The skimpy denim jacket had become sodden and she was shivering uncontrollably.  What on earth was Jack thinking about, bringing her to this bleak outpost?

Full many a sand bird chirps upon the sod,

And many a moonlight elfin round him trips. 

A lengthy clump of hair, freshly crimped that morning, fell forward and as she brushed it away the back of her hand sported remnants of black mascara and ochre eye shadow which had now vacated the true areas and were adorning on her cheeks.  Very soon the tarantulas glued to her eyelids would drop off.

Full many a summer’s sunbeam warms the clod,

And many a teeming cloud upon him drips.

Maddy’s weak bladder was aggravated by trickling taps, baths a-running, rivers flowing, and oceans lapping shores.  Torrential rain was on the same menu.

But still he sleeps – till the awakening sounds,

Of the Archangel’s trump new life imparts.

Then the Great Judge his approbation founds,

Not on man’s colour but his worth of heart. 

Jack fished in his pocket for a stone on which he’d painted “Sambo. RIP” and placed it ceremoniously on the grave.

‘I need to spend a penny,’ said Maddy.  ‘Are there any toilets in the village?’

Jack pointed to a stile which gave access to the shore.  It was littered with synthetic flotsam, jetsam and the excreta of large dogs.  The debris was eerily overseen by the ugly mass of Heysham Power Station.  Unaccustomed as she was to the great outdoors she squatted downwind and relieved herself, wetting the back of her legs and her silk briefs into the bargain.

‘It’s wonderful, isn’t it,’ said Jack, when she returned to the grave.  ‘Sambo came here in 1736 as a captain’s servant.  They say he died of a broken heart because he thought his master had left him.  It’s more likely he died of some sickness he caught in his new surroundings.  I’ll show you Upsteps Cottage, where he breathed his last, it’s on the way to the cotton tree.’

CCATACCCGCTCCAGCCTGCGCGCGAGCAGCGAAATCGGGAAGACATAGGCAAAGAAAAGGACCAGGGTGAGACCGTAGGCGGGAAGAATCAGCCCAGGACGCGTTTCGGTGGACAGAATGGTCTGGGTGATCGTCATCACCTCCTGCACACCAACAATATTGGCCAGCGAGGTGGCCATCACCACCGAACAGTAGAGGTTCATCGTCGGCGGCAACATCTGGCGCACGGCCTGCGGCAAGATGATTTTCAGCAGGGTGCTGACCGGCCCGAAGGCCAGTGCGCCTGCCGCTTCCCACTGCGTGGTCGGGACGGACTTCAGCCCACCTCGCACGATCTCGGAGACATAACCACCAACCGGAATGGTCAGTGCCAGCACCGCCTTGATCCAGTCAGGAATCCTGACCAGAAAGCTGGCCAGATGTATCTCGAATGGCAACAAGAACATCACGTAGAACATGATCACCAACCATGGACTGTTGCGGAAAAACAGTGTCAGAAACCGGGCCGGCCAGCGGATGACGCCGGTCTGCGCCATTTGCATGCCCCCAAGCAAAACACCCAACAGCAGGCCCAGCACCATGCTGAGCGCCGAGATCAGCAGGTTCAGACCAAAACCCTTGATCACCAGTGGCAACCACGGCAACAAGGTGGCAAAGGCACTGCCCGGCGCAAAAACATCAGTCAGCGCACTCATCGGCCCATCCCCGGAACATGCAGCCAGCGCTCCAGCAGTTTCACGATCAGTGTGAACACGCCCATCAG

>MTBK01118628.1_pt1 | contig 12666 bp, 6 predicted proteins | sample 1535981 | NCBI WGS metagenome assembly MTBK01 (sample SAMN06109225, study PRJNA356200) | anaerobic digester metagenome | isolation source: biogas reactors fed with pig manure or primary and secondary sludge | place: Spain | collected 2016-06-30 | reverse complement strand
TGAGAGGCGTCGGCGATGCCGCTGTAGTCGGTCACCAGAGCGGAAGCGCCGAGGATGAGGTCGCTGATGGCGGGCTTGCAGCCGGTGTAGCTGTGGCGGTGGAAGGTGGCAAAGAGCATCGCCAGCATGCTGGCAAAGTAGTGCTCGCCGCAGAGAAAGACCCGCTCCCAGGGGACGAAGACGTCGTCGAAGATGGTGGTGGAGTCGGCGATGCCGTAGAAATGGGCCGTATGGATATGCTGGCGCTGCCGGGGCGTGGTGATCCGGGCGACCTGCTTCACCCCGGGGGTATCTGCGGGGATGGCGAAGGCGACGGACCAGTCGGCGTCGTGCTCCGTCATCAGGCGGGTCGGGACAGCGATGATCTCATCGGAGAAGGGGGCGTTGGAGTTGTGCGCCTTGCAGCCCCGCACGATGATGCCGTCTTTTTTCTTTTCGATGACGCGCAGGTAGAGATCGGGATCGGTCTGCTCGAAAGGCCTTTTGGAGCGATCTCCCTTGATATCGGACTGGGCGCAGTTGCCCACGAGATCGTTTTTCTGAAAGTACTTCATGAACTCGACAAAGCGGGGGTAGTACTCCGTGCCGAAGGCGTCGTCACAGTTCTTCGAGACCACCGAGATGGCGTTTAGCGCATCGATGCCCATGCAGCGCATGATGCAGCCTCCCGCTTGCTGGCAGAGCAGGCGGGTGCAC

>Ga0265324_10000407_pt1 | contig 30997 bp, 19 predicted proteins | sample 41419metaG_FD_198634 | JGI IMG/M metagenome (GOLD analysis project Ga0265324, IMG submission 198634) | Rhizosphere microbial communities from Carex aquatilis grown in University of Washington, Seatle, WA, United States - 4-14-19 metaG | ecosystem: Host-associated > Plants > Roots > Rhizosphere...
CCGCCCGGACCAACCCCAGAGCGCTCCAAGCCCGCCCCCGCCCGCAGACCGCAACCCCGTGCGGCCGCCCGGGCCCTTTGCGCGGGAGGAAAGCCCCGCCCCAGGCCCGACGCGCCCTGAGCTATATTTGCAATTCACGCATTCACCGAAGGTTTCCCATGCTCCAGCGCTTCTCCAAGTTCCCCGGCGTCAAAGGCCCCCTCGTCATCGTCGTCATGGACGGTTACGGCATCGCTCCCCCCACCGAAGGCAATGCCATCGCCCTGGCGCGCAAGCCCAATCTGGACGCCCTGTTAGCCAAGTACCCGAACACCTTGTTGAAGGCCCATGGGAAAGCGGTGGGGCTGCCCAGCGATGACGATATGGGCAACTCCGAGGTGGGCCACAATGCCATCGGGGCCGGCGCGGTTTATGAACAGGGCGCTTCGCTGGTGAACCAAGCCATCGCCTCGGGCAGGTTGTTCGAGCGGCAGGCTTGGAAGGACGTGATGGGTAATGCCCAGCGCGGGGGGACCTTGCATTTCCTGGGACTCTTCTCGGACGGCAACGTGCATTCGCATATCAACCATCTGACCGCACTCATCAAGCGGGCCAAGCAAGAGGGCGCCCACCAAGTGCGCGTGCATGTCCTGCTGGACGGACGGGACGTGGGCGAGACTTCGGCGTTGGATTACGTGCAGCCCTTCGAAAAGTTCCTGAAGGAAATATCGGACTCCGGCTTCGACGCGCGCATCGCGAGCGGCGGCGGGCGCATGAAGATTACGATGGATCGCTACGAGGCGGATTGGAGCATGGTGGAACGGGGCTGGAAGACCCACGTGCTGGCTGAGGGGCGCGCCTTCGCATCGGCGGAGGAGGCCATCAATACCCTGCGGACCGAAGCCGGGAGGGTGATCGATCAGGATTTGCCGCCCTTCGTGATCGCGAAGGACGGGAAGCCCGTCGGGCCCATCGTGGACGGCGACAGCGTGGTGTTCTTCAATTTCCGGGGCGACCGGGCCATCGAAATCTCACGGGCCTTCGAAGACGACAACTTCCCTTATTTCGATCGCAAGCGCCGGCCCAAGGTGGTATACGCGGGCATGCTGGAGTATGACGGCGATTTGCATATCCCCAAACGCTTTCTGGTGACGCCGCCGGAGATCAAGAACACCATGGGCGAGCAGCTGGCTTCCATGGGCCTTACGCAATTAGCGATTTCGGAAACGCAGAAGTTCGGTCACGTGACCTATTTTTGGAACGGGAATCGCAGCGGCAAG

1-DSCF0058
Upsteps Cottage where Sambo died

Maddy’s teeth were chattering at the speed of a football rattle as Jack set off energetically back up the path which had now become a quagmire, but Maddy, in an effort to catch up, tripped on a stone and crashed headlong into the mud.  Seriously winded she lay there for a moment in the cloying wet bed where she had come to rest and as she shouted ‘Jack, help me,’ she realised from the blurry view of the eye-level grassy bank that her contact lenses had abandoned her pupils.

They grovelled in the mud with twigs, Maddy mentally juggling her bank balance, until they decided the lenses were lost for all time and set off for Upsteps Cottage and the cotton tree.  On the way Jack gave a running commentary about the tree, regaled her with more tidbits about Sambo, and laughed a lot at the full frontal mud she sported.

Before they even got to the cottage it was obvious that the tide had reached the land and was washing dramatically up onto the track and headlong for the properties which flanked the shore.

Jack burst into a run and from a distance Maddy saw him freeze, throw his arms in the air, and direct a string of obscenities towards the heavens.  His body slumped against a wall down which he slithered, coming to rest on his haunches.  As his head fell forward he simultaneously cradled it with arms, effecting an embryonic pose of Oscar-winning proportions.

Maddy leaned round the buildings to where she could get the view, albeit a hazy one, which had turned him into a diva.  There, at the end of a long chain, the Lambourghini was bonding with the ocean on which it was floating.

‘Your car’s getting wet.’

Jack stood up wearily and wailed  ‘It isn’t mine.  I’m a car mechanic.  It’s been in for a repair and I offered to check it out in my lunch break.’